Wednesday, February 06, 2008

Reasonable atheism (5): is wisdom necessary?

I don't propose to spend too long on this part of the question - although I could - because it seems that the following propositions are self-evident:
- the world is in a bit of a mess;
- the answers are not easy; and
- we will have to change our behaviour if we want to get out of the mess.

What I have in mind is all the material I covered in the LUBH sessions, eg Peak Oil, Global Warming, soil erosion, overpopulation, declining water availability, excess pollution, resource wars....

Wisdom, it seems to me, is what enables the change of behaviour to occur. Wisdom is what makes the difference between an alcoholic having just another drink and giving up; what makes a smoker quit; what makes an obese man (like the Mersea Rector) sign up to the gym to become healthier. Wisdom is also what enables communities to function; it provides means of creative conflict resolution; it allows for the full panoply of human flourishing to progress.

So I'm not minded to argue for the virtue of wisdom. What I will argue for, however, is why the humourless atheist is aspect-blind to wisdom and why getting our civilisation out of its present predicament involves abandoning the central tenets of humourless atheism. That is, the commitments made by a humourless atheist (as evidenced in the arguments levelled against Christianity) have the necessary corollary that wisdom is undermined. I think this has two aspects, which are closely interwoven: a lack of respect for narrative and it's place in human understanding; and an excessively elevated respect for 'facts'.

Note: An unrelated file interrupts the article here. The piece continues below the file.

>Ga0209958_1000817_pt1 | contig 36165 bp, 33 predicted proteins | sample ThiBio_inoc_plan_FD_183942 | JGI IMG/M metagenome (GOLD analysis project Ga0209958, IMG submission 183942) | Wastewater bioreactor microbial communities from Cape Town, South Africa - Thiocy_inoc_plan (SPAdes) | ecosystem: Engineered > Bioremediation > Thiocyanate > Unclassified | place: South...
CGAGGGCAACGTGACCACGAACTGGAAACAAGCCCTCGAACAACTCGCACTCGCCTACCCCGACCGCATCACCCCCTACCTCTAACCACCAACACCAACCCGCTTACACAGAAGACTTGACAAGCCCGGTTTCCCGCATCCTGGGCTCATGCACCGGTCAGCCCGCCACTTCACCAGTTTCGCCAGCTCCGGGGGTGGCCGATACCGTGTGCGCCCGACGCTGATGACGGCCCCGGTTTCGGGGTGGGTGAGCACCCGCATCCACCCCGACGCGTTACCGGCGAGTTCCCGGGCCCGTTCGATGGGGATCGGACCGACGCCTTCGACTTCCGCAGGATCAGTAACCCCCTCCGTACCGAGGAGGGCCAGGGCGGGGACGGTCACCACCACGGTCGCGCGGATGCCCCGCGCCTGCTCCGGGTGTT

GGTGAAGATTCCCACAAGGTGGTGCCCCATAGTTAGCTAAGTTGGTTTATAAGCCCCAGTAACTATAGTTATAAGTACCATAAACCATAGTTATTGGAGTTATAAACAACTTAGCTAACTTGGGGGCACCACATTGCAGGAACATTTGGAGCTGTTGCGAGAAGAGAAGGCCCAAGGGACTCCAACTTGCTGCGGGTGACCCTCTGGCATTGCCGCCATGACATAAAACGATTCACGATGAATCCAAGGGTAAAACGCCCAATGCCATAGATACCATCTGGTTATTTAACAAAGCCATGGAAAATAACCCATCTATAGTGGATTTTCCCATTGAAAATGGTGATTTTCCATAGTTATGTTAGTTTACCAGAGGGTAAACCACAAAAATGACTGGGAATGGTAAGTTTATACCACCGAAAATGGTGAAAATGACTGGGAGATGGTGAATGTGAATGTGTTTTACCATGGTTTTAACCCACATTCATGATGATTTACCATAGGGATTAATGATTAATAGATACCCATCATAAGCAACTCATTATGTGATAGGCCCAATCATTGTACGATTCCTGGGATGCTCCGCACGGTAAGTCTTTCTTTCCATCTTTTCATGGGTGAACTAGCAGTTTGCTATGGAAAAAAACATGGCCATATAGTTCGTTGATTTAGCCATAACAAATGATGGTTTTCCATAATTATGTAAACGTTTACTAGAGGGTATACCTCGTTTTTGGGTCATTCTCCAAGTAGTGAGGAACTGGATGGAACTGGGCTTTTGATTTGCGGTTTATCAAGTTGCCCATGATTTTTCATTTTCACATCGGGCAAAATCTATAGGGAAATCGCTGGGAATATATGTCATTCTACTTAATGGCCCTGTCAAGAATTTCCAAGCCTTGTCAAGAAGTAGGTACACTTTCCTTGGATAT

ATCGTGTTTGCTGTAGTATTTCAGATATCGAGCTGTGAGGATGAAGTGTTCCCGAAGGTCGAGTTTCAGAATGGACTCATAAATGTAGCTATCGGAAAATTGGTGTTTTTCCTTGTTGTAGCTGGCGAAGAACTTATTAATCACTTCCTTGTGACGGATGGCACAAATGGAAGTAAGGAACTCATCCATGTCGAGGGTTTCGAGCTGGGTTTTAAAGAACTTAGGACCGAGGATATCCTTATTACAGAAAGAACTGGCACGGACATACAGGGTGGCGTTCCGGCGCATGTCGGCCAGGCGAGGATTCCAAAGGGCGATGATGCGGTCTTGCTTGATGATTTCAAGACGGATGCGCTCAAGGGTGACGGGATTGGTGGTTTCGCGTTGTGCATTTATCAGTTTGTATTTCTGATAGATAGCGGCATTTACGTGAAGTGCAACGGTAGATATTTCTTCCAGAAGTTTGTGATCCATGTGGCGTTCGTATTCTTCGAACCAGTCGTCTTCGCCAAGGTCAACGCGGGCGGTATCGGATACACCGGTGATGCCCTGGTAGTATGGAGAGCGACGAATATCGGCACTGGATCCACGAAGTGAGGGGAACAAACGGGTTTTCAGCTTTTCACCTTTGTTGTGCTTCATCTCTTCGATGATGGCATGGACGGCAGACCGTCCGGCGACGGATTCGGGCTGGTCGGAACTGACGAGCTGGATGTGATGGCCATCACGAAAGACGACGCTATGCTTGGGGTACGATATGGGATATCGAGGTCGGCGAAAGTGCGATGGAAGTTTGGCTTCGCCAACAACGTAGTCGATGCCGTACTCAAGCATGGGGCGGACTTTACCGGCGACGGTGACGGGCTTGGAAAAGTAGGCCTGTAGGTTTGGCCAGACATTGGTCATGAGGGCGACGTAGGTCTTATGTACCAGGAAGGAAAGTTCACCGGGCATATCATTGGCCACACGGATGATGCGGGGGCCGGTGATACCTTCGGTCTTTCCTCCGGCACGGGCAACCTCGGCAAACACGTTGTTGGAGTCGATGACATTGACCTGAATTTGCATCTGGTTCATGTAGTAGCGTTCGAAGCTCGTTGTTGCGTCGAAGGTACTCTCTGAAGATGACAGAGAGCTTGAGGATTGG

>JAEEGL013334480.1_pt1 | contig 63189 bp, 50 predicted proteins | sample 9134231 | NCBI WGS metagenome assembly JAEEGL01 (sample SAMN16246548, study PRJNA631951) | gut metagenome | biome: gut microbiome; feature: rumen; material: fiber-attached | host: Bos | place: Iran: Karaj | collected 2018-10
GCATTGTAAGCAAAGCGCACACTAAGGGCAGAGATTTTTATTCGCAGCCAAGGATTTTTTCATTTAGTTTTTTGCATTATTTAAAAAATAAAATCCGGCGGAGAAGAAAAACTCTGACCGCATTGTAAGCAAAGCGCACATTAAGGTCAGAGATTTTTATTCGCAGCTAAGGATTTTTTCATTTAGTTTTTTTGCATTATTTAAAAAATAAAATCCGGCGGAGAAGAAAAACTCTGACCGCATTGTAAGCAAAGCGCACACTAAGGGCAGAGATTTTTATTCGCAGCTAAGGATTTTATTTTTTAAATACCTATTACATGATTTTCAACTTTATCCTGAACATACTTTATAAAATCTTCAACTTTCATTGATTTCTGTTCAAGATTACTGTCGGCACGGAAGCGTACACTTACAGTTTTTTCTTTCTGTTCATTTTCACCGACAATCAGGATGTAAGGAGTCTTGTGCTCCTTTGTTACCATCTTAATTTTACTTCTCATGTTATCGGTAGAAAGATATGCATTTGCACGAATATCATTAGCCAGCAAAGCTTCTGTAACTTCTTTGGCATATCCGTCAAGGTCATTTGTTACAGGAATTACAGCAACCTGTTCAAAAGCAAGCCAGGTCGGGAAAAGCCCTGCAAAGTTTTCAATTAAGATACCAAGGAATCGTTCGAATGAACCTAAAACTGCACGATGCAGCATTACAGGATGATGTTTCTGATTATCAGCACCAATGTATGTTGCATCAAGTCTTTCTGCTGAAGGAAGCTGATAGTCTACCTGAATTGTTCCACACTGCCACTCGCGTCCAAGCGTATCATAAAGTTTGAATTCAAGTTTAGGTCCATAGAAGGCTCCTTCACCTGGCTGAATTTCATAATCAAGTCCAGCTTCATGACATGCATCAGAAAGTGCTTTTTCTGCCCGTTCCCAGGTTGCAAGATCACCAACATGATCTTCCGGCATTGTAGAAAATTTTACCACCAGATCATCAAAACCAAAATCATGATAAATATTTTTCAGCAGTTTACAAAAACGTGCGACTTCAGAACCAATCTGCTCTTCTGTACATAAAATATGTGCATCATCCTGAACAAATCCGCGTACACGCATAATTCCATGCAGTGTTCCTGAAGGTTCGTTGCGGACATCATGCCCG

We are trained in this world to accept only what is rational and logical. Have you ever wondered why?

Neo shakes his head.

As children, we do not separate the possible from the impossible which is why the younger a mind is the easier it is to free, while a mind like yours can be very difficult.

Free from what?

From the Matrix.

Neo looks at his eyes but only sees a reflection of himself.

Do you want to know what it is, Neo?

Neo swallows and nods his head.

It's that feeling you have had all your life. That feeling that something was wrong with the world. You don't know what it is but it's there, like a splinter in your mind, driving you mad, driving you to me. But what is it?

The leather creaks as he leans back.

The Matrix is everywhere, it's all around us, here even in this room. You can see it out your window, or on your television. You feel it when you go to work, or go to church or pay your taxes. It is the world that has been pulled over your eyes to blind you from the truth.

What truth?

That you are a slave, Neo. That you, like everyone else, was born into bondage... kept inside a prison that you cannot smell, taste, or touch. A prison - for your mind.

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